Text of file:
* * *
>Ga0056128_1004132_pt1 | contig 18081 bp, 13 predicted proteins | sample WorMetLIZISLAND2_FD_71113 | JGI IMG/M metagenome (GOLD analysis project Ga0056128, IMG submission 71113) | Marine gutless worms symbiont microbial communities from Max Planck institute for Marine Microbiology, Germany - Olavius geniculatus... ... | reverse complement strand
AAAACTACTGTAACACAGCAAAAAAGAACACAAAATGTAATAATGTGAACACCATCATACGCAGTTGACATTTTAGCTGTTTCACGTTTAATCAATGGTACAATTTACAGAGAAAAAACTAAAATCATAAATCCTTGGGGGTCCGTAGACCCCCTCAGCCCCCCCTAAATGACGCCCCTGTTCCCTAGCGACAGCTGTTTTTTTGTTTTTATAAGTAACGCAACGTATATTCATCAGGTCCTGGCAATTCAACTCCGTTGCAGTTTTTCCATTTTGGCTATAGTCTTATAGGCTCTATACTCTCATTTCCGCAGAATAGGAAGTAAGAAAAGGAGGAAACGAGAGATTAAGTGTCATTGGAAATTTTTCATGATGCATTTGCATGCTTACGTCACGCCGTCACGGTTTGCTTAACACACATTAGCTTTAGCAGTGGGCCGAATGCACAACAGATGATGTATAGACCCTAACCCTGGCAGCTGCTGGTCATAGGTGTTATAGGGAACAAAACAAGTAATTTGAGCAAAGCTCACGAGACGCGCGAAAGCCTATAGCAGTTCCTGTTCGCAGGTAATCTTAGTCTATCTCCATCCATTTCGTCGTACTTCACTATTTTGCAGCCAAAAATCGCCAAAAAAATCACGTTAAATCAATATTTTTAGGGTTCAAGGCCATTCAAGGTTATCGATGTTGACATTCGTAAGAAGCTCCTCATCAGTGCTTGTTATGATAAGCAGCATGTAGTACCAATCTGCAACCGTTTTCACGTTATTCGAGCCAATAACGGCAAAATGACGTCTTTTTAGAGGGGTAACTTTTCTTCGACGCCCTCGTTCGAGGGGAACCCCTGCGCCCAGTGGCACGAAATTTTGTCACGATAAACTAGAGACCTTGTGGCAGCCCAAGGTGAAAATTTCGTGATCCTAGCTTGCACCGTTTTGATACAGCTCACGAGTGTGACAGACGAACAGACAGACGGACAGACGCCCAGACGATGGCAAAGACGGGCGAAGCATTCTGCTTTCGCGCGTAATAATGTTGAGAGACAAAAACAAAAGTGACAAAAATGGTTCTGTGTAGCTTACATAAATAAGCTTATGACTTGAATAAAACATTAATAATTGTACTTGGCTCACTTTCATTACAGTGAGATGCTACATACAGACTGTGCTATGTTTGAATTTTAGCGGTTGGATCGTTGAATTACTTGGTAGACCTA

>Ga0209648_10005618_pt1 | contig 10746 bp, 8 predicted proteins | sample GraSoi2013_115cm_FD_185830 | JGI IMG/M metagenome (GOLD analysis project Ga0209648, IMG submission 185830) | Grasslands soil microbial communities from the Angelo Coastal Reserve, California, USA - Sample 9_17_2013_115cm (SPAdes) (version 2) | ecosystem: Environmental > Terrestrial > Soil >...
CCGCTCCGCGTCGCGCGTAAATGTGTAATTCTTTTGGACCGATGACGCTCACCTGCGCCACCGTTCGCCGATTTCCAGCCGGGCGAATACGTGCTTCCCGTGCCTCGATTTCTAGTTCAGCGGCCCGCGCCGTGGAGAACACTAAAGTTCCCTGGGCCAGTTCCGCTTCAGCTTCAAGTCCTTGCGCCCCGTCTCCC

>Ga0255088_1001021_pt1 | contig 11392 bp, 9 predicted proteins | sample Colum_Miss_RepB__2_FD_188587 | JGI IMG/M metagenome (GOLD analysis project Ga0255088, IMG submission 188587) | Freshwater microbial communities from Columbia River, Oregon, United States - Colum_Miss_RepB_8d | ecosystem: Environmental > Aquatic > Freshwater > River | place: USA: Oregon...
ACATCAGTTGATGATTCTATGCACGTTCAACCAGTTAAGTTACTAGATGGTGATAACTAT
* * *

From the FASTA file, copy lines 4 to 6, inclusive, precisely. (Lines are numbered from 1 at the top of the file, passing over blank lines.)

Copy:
CCGCTCCGCGTCGCGCGTAAATGTGTAATTCTTTTGGACCGATGACGCTCACCTGCGCCACCGTTCGCCGATTTCCAGCCGGGCGAATACGTGCTTCCCGTGCCTCGATTTCTAGTTCAGCGGCCCGCGCCGTGGAGAACACTAAAGTTCCCTGGGCCAGTTCCGCTTCAGCTTCAAGTCCTTGCGCCCCGTCTCCC

>Ga0255088_1001021_pt1 | contig 11392 bp, 9 predicted proteins | sample Colum_Miss_RepB__2_FD_188587 | JGI IMG/M metagenome (GOLD analysis project Ga0255088, IMG submission 188587) | Freshwater microbial communities from Columbia River, Oregon, United States - Colum_Miss_RepB_8d | ecosystem: Environmental > Aquatic > Freshwater > River | place: USA: Oregon...
ACATCAGTTGATGATTCTATGCACGTTCAACCAGTTAAGTTACTAGATGGTGATAACTAT